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David Millar tries to clean up cycling from inside the peloton

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Doping did make his life easier. In cycling, a 2 percent boost in performance can mean the difference between winning and losing. Plus, he says, the drugs enhanced his endurance and reduced his body’s recovery time. “I was doing it purely for the results – I was not doing it for the voyage,” he says. “When you win, it’s pure relief, because it justifies the risk you took.”

Other athletes echo how intense the pressures of operating at the top can be. US decathlete Bryan Clay calls it a “scary and lonely place.” “If all I wanted in the world was to win the gold medal and set a world record and make lots of money, I can almost guarantee you that I would be on steroids,” says Mr. Clay, a 2008 Olympian who is participating in a pilot US antidoping program based on similar principles as Garmin-Chipotle’s. “You’d never want that to end. You’d just want to be on top forever. [But] I want to be the best without sacrificing who I am.”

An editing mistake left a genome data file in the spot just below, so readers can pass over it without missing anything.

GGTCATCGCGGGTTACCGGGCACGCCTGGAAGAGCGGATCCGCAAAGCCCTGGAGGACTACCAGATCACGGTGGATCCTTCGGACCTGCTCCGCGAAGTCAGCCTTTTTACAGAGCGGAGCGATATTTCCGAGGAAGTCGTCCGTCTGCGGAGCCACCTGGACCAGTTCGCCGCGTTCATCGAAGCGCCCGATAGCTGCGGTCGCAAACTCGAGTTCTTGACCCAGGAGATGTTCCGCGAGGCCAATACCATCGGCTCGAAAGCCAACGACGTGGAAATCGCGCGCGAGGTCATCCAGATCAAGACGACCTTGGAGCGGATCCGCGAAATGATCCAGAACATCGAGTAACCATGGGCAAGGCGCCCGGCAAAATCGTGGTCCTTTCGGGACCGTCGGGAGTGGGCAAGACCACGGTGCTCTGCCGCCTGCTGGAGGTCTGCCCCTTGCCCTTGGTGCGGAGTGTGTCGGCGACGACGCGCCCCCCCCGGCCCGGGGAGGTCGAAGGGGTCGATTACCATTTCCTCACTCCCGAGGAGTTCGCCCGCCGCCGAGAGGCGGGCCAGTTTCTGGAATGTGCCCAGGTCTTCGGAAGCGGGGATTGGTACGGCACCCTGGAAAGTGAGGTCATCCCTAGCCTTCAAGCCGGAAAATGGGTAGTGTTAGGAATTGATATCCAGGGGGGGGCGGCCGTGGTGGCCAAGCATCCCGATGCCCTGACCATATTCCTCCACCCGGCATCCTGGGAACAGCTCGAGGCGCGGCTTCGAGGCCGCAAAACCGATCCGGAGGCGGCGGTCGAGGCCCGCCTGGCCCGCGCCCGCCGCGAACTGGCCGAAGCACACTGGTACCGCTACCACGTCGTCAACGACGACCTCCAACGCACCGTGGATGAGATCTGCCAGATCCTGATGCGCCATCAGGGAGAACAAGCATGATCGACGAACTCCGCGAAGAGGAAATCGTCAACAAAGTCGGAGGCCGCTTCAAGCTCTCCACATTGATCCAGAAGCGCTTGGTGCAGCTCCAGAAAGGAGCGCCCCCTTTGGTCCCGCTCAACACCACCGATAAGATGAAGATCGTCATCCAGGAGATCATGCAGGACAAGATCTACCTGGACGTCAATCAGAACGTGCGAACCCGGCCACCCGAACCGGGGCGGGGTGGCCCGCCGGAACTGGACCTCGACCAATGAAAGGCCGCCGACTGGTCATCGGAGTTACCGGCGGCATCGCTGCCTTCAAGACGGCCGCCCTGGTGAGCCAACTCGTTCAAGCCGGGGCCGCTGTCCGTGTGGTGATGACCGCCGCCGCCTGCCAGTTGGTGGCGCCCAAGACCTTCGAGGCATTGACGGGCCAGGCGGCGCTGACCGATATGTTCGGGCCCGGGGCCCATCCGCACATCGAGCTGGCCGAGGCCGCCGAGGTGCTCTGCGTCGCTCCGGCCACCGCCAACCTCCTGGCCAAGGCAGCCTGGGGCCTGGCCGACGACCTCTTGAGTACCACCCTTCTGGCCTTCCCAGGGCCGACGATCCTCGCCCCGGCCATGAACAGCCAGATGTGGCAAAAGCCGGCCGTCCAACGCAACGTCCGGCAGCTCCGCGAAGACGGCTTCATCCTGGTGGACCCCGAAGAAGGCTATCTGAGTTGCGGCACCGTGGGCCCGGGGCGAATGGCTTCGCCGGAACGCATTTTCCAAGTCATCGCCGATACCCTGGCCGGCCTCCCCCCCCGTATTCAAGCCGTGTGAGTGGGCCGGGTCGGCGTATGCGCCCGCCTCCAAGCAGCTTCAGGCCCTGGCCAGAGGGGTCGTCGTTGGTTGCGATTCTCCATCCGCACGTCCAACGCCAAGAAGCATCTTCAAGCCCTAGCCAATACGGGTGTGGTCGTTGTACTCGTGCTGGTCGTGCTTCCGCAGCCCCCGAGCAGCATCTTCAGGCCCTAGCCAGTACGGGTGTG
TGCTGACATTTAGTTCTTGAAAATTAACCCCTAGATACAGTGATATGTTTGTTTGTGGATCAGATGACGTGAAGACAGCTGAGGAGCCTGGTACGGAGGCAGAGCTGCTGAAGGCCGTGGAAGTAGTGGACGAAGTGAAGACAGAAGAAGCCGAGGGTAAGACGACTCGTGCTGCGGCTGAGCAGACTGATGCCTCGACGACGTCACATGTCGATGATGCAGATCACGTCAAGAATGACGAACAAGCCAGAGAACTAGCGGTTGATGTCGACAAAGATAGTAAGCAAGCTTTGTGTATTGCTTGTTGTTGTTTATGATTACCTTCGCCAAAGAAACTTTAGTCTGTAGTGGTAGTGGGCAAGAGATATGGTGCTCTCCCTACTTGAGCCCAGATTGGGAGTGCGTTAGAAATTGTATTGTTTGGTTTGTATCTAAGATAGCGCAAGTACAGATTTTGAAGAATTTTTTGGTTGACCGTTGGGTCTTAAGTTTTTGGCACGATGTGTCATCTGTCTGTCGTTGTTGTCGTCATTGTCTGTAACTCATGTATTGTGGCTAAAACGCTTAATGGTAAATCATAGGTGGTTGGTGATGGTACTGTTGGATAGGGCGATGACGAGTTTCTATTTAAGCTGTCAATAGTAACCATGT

That may be the larger point in the end: Do drugs at some point change who we are? As pill use of all kinds becomes more pervasive, artificial enhancements, both legal and illegal, are increasingly seen as a legitimate way to boost one’s inherent abilities. We take everything from Botox for a wrinkle-free face to Viagra for better romance. What’s wrong with a little oxygen-enhancement if you’re a cyclist?

“People want an easier way to deal with their lives,” says Oliver Catlin, vice president of an antidoping research firm in Los Angeles. “That’s why athletes turn to steroids. It’s looking for external ways to improve their identity.”

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